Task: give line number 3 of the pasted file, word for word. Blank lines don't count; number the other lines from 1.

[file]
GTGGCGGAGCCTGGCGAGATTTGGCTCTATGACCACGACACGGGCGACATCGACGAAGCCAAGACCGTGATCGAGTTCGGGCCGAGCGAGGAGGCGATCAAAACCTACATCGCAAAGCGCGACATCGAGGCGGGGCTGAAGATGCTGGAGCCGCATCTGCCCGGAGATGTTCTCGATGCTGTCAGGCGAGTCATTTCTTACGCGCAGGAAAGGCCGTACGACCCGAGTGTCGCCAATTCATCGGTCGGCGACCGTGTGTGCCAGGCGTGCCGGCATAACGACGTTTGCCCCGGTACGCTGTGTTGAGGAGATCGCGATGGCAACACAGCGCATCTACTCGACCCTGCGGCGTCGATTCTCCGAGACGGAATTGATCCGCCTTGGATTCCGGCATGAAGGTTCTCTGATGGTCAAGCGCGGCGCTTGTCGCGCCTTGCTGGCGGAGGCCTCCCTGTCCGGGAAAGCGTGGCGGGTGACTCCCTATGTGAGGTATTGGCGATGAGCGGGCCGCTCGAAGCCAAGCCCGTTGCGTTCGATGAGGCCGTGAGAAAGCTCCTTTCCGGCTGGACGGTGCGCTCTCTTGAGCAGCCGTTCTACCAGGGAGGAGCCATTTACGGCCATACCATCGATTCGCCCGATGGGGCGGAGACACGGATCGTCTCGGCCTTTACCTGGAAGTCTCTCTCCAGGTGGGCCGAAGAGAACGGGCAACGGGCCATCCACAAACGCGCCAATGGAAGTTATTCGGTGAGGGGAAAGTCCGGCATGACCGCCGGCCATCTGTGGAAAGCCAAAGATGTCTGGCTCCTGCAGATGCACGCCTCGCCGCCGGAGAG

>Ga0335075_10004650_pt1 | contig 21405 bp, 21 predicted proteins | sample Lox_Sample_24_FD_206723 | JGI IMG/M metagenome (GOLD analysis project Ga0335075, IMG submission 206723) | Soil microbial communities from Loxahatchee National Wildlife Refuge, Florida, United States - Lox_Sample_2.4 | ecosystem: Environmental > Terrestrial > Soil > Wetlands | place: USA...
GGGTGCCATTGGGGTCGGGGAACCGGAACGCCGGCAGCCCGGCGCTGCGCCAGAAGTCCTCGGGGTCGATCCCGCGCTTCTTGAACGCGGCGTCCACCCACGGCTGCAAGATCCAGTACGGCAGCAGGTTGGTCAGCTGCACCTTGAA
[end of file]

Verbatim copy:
GGGTGCCATTGGGGTCGGGGAACCGGAACGCCGGCAGCCCGGCGCTGCGCCAGAAGTCCTCGGGGTCGATCCCGCGCTTCTTGAACGCGGCGTCCACCCACGGCTGCAAGATCCAGTACGGCAGCAGGTTGGTCAGCTGCACCTTGAA